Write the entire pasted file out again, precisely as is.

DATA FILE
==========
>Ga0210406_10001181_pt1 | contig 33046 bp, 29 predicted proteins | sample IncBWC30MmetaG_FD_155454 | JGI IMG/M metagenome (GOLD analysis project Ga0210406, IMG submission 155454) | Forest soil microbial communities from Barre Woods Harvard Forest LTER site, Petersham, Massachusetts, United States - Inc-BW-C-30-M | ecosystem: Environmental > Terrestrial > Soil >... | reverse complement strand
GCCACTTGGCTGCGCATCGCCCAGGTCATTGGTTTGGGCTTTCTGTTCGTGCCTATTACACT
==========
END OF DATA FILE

>Ga0210406_10001181_pt1 | contig 33046 bp, 29 predicted proteins | sample IncBWC30MmetaG_FD_155454 | JGI IMG/M metagenome (GOLD analysis project Ga0210406, IMG submission 155454) | Forest soil microbial communities from Barre Woods Harvard Forest LTER site, Petersham, Massachusetts, United States - Inc-BW-C-30-M | ecosystem: Environmental > Terrestrial > Soil >... | reverse complement strand
GCCACTTGGCTGCGCATCGCCCAGGTCATTGGTTTGGGCTTTCTGTTCGTGCCTATTACACT